Final Cut: Ships with Wings (1941)

SIMON MATTHEWS on Sergei Nolbandov’s 1941 film Ships with Wings

It certainly isn’t fashionable anymore, but for a simple, unashamedly patriotic piece of entertainment, portraying the British Empire at a point when it still seemed indissoluble, the 1939 version of The Four Feathers takes some beating.

Based on AEW Mason’s 1902 novel it was the first colour adaptation, and a sumptuous production from the Korda brothers. Filmed partly on location in Sudan, it had an RC Sheriff script, and no expense was spared. It wound up costing £500,000. (£58m today. By comparison 2022’s Downton Abbey: A New Era came out at a mere £33.3m.) Sheriff followed the main themes of Mason’s novel – an officer declines to go abroad with his regiment, is ostracised, but eventually redeems himself in battle – with one significant modification. Mason set his book in the 1880’s reflecting the moral and geo-political debates about whether the UK should be in the Sudan in the first place. The Kordas ditched this and set the action around the British victory at Omdurman in 1898. You can understand why. With the clock ticking down to war in Europe, who wanted to see General Gordon et al being massacred in Khartoum?

It premiered in April 1939. Graham Greene cautiously judged: ‘It cannot fail to be one of the best films of the year… even the richest of the ham goes smoothly down, savoured with humour and satire.’ Reviews were good in the US, and a few months later it was warmly endorsed by Mussolini at the Venice Film Festival. (The timing of which wasn’t great: 1 September 1939.) No doubt Il Duce was pleased to indicate how much he understood fellow Europeans having issues in east Africa, and possibly that he was open for talks on these, and other matters, in the future.

As expected by Greene, UK audiences lapped it up, but despite the plaudits from US critics it failed to impress Hollywood. The Four Feathers didn’t obtain a single nomination for the forthcoming Academy Awards, where the Oscar for Best Actor went to Robert Donat in Goodbye Mr Chips, an MGM production shot in the UK from another RC Sheriff script. Which was a shame considering the acting on display in The Four Feathers. Providing audiences with a key early performance by Ralph Richardson, in the leading role of the troubled young officer, it made a star, at 29, of John Clements.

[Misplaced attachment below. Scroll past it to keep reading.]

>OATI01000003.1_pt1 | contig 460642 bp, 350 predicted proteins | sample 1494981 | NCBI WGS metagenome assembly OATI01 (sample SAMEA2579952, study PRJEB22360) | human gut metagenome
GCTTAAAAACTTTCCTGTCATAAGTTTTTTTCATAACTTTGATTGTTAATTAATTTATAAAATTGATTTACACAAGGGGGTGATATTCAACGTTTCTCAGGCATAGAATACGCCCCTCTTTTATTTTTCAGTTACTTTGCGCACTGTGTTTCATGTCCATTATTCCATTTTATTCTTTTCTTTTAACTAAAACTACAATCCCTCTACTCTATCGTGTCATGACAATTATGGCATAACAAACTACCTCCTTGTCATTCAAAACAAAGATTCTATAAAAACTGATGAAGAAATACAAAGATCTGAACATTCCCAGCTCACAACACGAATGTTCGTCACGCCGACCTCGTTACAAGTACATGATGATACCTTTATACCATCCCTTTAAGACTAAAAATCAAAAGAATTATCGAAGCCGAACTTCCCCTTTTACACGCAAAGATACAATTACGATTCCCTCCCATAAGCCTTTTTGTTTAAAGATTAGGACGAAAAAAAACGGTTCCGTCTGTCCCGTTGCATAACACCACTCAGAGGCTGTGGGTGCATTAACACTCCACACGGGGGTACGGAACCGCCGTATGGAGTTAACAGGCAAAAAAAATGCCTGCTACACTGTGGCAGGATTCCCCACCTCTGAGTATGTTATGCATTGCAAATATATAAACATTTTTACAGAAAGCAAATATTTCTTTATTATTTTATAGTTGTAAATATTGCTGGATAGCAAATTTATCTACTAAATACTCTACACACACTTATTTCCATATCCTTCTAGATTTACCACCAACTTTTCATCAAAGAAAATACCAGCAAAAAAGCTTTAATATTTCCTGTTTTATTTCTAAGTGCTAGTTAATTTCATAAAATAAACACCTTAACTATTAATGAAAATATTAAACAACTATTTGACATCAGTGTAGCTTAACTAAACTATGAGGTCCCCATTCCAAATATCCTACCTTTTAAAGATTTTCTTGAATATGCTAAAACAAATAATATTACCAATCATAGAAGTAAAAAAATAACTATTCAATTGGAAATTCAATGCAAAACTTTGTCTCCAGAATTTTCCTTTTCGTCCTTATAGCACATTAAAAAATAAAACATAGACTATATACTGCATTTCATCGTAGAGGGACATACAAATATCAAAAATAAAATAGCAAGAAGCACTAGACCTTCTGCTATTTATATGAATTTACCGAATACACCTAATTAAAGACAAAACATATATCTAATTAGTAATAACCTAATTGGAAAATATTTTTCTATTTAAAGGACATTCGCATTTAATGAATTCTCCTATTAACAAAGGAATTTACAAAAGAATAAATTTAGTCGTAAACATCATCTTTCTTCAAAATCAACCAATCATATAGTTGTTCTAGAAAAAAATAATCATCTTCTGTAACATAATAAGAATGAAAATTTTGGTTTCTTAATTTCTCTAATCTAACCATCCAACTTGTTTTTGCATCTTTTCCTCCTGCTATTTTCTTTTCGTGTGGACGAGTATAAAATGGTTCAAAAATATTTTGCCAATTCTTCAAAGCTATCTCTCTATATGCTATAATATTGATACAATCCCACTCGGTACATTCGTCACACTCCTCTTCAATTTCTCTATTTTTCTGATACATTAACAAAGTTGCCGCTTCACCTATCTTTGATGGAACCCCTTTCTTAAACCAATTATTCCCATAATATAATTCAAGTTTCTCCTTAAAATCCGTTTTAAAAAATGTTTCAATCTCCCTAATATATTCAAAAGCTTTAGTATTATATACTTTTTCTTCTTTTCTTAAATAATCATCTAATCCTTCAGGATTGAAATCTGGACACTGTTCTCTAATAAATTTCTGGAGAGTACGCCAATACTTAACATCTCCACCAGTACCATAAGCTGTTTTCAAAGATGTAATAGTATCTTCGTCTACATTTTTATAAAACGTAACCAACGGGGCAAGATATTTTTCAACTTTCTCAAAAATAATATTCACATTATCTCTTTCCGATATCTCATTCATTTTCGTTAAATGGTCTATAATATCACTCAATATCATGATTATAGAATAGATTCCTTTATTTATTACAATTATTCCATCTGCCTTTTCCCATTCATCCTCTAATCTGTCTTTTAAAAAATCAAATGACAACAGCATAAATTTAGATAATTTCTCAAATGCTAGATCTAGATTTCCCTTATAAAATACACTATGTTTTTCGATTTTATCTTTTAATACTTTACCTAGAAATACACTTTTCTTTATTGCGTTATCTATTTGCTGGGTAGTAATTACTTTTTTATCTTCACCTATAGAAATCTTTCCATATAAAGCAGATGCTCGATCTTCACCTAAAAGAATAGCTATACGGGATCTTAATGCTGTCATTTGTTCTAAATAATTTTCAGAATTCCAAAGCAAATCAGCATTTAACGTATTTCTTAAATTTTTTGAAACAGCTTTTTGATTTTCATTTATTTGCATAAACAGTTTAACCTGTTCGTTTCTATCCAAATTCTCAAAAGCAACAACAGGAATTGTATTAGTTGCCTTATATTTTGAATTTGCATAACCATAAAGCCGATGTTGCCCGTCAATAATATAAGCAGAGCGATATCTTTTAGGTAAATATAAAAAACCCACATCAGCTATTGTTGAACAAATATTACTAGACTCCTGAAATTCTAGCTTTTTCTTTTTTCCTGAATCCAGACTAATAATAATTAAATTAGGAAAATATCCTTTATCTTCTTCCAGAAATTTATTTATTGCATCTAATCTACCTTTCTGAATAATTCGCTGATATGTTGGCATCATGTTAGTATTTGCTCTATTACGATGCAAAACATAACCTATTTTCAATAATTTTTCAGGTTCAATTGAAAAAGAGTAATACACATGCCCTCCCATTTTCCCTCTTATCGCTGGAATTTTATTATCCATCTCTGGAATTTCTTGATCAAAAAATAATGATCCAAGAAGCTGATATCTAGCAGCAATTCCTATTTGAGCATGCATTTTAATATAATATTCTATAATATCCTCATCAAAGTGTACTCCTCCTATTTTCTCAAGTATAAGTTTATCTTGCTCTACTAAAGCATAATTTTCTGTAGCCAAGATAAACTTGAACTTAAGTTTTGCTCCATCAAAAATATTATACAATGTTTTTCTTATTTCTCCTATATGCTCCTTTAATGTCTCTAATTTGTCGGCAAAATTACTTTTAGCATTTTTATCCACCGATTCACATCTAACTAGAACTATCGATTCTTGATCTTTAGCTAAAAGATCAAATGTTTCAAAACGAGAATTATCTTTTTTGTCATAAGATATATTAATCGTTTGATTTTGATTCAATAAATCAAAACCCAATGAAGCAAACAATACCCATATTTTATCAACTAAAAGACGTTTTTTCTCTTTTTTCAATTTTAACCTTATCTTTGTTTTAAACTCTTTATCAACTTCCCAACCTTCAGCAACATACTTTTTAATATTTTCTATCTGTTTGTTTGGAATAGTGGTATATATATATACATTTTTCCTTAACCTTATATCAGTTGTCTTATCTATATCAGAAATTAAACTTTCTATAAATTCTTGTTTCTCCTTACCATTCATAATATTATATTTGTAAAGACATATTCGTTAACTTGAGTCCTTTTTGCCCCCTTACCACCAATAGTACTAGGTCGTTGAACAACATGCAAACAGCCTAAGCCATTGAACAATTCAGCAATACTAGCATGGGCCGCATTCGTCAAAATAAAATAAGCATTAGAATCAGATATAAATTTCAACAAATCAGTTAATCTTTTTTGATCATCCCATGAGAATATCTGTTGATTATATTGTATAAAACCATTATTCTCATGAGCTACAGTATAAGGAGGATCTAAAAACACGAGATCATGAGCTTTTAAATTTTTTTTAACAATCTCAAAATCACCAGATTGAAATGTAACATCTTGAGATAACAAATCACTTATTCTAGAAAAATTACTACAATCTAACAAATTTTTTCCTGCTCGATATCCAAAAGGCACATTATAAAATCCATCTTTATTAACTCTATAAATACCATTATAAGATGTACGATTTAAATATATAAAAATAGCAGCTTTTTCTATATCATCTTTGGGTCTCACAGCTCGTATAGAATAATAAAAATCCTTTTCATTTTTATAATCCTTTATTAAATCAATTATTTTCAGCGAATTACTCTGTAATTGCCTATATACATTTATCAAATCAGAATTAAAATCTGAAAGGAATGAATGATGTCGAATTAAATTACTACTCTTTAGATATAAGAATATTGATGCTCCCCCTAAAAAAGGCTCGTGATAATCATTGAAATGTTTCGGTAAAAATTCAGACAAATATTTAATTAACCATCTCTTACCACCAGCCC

A year later its plot – young man leaves the armed forces, loses/alienates his colleagues and sweetheart and gets a chance at redemption, somewhere out east – was reworked in Ships with Wings. You can see why this was an attractive option. By late 1940 the threat of invasion and subjugation had been beaten off. But German night-time bombing, and the convoy battles in the Atlantic were taking their toll, and morale needed a boost. Churchill was considering a second front in the Balkans; one of many imagined soft-underbellies. Italy had chosen the other side/wrong side, but things had gone badly for her, particularly at sea. Here, the UK media were continually celebrating the exploits of HMS Ark Royal, whilst poking fun at Goebbels’s claims that it had been sunk.

The script almost wrote itself: a flag-waving war film, set in the Mediterranean with Clements, as a Fleet Air Arm pilot, reprising the role he played in The Four Feathers. His fall from grace in Ships with Wings comes from being court martialled after an accident and banished to lowly commercial flying between Greek islands. A handy location for what ensues. The Kordas’ profligacy had lost Denham to the tax man, so this was an Ealing production, the studio mixing George Formby and Will Hay comedies with realistic war films. It would be shot in black and white. There was no RC Sheriff script and no question of filming on location; sets would have to do, intercut with newsreel and documentary footage with lots of model shots and painted backdrops.